The point of departure when considering advocacy for children’s rights is the understanding and acceptance of the fact that children are rights-bearers themselves. The State and other actors have a duty towards children as subjects of human rights protection systems. For too long, children have been viewed as extensions of their parents or guardians. The assumption that has been falsely made is that they experience rights only by virtue of their relationship with a legal adult. It is true that because of their youth and incapacity – physical or otherwise – they are often unable to claim and enforce their rights themselves. This does not however, mean that the choices made by the concerned adult will unquestionably be in the best interest of the child. Rather, the fact that they cannot claim these rights themselves, makes the responsibility of the State and others so much greater.

The ´best interests´ principle is the golden thread that runs through all legislation concerning the rights and treatment of children. Section 28(2) of the Constitution says that the “…best interests are of paramount importance in every matter concerning the child.” This principle is established in both domestic legislation and in its international counterparts. The CRC echoes these sentiments in Article 3 where it states that “In all actions concerning children, whether undertaken by public or private social welfare institutions, courts of law, administrative authorities or legislative bodies, the best interests of the child shall be a primary consideration.” South Africa is party to both the CRC and the ACRWC and as such, is obligated to ensure that both its legislation and conduct realise the protections and provisions of the international agreements. Unfortunately, far too many children remain vulnerable to various threats to their wellbeing and in some instances, their lives. 

According to the Children’s Institute’s South African Child Gauge 2018, in mid-2017, South Africa’s total population was estimated at 56.5 million people, of whom 19.6 million were children (under 18 years). Children therefore account for 35% of the total population. This is a relatively large contingent of vulnerable individuals who often have to rely on others for access to basic and fundamental human rights. Within this section of society, there are multiple sub-sections of children who experience different threats to their human rights, often more than one at the same time. The most common of these threats is, arguably, poverty. 

South Africa has been frequently touted as the world’s most unequal society. This directly contributes to the occurrence of poor children living in conditions that are not conducive for access to rights such as basic healthcare or an acceptable standard of education. Even where the government steps in and provides social security, the amount given is rarely enough to sustain those that must share it. Poverty also means the safety and security of children cannot be guaranteed, particularly if one considers the state of housing in high density townships or the ever-mushrooming informal settlements.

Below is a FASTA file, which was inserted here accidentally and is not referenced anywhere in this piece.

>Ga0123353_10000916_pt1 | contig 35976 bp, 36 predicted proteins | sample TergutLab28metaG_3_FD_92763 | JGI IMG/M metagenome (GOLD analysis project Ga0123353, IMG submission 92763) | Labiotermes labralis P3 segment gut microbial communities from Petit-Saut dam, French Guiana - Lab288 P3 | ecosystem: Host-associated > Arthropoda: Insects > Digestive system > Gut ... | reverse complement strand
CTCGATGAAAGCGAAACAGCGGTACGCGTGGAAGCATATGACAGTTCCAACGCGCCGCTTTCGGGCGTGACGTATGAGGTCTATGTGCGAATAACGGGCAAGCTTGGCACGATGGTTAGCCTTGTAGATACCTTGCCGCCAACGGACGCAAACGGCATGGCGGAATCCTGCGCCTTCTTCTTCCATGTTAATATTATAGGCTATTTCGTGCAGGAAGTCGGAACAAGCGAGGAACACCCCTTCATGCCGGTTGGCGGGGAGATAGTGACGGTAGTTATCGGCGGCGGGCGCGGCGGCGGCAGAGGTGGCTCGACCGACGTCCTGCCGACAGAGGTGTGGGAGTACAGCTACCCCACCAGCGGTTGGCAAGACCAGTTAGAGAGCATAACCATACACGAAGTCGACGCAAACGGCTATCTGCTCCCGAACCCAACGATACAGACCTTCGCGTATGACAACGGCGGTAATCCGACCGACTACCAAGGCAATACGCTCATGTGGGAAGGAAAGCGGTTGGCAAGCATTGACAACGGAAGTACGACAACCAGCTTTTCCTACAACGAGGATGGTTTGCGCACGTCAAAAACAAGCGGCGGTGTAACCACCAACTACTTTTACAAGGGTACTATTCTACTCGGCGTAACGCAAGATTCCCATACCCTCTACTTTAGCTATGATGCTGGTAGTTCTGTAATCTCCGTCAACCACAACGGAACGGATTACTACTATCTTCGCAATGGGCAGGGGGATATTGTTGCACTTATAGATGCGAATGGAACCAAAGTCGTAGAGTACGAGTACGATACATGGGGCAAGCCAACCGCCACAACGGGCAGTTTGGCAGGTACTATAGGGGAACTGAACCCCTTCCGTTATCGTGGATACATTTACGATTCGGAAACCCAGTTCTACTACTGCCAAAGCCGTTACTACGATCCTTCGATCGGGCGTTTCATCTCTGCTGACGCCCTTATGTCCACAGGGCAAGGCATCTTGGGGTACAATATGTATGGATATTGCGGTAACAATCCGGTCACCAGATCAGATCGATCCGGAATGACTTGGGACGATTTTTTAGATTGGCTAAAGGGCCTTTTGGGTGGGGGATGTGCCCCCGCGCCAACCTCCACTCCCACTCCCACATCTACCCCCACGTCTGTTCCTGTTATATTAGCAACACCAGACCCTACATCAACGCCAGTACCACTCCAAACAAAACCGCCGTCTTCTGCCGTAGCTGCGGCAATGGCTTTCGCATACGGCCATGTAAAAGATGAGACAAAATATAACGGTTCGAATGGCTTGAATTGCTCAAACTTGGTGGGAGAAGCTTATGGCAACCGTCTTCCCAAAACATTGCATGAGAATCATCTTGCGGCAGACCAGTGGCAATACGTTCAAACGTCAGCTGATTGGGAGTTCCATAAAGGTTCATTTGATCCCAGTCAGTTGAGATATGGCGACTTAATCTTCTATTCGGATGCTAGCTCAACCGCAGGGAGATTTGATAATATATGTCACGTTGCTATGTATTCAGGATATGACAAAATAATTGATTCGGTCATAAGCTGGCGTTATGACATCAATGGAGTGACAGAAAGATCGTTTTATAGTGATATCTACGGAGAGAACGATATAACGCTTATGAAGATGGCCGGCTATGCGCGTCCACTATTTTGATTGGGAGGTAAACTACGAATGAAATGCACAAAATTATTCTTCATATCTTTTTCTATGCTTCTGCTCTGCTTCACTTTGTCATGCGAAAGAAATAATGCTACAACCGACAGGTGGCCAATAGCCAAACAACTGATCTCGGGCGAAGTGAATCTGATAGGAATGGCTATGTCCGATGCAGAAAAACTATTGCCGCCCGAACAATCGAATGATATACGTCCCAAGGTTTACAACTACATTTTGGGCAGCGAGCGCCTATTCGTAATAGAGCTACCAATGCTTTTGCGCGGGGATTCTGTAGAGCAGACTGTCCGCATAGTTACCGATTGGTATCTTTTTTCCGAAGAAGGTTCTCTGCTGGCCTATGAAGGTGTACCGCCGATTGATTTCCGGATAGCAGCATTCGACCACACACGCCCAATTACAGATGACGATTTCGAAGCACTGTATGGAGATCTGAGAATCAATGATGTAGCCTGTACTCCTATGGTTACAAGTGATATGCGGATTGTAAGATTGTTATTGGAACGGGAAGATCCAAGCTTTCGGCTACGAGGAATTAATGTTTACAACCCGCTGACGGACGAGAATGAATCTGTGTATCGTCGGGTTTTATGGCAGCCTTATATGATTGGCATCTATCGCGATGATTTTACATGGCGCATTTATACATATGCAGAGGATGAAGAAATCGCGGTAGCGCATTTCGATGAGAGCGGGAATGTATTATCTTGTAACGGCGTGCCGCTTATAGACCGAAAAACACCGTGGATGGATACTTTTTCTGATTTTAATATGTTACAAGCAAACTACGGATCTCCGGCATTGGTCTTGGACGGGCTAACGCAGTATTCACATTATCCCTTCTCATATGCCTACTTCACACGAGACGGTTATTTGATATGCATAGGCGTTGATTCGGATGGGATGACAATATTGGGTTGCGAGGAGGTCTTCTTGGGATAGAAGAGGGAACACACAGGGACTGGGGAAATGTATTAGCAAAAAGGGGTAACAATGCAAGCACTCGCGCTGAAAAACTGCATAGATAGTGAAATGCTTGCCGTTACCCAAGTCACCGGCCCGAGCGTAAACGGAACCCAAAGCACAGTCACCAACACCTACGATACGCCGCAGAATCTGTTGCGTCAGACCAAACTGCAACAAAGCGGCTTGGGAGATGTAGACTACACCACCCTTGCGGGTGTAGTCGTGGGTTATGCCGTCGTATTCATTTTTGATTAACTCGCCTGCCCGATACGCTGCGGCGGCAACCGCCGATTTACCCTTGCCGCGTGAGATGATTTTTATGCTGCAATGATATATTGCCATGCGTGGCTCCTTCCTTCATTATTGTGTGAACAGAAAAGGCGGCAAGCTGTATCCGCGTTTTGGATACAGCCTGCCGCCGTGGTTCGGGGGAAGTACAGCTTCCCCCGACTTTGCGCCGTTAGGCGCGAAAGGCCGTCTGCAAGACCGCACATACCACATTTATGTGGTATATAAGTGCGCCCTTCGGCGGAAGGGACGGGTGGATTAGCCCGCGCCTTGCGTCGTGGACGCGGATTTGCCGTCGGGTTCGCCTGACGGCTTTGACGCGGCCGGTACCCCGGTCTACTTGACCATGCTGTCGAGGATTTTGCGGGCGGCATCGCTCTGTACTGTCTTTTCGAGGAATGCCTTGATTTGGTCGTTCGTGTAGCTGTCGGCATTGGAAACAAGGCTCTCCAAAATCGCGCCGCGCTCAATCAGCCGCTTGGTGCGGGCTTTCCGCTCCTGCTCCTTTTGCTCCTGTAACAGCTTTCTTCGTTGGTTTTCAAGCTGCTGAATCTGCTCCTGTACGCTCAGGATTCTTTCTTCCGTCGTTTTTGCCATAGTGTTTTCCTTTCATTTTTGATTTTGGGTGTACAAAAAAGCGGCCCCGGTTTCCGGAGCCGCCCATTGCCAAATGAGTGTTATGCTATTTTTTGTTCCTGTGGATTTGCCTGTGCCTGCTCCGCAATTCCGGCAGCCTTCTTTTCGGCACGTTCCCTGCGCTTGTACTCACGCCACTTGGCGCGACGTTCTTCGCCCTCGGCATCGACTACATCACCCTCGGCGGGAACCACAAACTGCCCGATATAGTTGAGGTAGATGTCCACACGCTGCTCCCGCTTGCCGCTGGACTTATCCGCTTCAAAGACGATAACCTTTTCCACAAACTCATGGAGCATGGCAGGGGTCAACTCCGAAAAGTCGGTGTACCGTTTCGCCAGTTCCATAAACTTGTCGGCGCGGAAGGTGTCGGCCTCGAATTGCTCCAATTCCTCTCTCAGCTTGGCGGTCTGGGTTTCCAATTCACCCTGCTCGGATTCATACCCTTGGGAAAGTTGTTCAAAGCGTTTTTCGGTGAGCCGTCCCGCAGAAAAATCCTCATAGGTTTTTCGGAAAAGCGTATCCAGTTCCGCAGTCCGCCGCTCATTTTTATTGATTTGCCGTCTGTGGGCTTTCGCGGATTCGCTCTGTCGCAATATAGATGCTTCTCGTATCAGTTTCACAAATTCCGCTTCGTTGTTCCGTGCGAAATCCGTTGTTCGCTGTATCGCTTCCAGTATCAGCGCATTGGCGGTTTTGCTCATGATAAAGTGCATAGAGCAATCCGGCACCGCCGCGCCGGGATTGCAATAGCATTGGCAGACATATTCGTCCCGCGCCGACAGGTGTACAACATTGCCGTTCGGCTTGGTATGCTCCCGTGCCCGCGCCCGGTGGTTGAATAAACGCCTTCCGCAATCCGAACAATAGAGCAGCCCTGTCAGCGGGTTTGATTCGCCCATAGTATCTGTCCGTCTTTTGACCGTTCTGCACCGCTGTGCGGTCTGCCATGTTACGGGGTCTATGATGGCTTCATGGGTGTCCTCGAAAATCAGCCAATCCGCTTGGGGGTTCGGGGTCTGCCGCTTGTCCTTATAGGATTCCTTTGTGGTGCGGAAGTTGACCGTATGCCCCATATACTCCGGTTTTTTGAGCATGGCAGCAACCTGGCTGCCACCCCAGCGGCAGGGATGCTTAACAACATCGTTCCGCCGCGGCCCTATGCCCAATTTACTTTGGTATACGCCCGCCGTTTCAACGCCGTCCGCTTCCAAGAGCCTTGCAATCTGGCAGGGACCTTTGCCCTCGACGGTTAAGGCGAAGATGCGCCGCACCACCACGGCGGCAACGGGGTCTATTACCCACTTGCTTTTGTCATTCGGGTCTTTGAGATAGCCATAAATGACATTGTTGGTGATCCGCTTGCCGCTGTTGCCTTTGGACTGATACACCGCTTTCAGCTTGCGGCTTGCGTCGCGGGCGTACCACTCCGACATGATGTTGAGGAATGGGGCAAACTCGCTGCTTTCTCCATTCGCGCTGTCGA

Another concern is that children, next to women, are the main target for human traffickers across the world and this state of affairs is mirrored in South Africa. Poverty and the absence of security in the form of safe homes, as well as poor policing, make the poorest children the likeliest targets for traffickers. Further, gang violence is ubiquitous in poor areas and every day, younger children are being recruited. This translates to an increase of children in conflict with the law. The list of threats is endless, from refugee children and the particular challenges they face, to the advent of technology and online safety, as well as the exclusion of children with disabilities; the areas of need continue to grow.

A commendable step in the direction of addressing the particular plight of children is the passing of the Western Cape Children’s Commissioner Act by the Western Cape Provincial Government in early 2019. The Children’s Commissioner, once appointed, will be responsible for the creation of a safer environment for children through liaison with the provincial government on matters such as children’s rights and social development. The Western Cape has the highest rate of child murders in South Africa. This Act and its aims are exactly what responsive governance should look like. It must be noted, however, that the passing of the Act has been over 10 years in the making, due to bureaucracy and failure of stakeholders to come to agreement. 

Although South Africa is rated among the best in terms of legislation, the implementation, as is often the case, is lacking. Children have the right to dignity, a right that can only be achieved through the access to other rights. The intersectional nature of the human experience demands full access to the Bill of Rights and not just bits and pieces here and there. A society can only measure its success by the way it treats its most vulnerable citizens. A continued failure to protect the rights of the most vulnerable of the South African society should not be left to a week-long annual campaign.  It is imperative to endeavourto daily, actively, fulfil the Constitution’s provisions. 

By Ms Rebecca Sibanda: Legal Assistant, Centre for Constitutional Rights
6 June 2019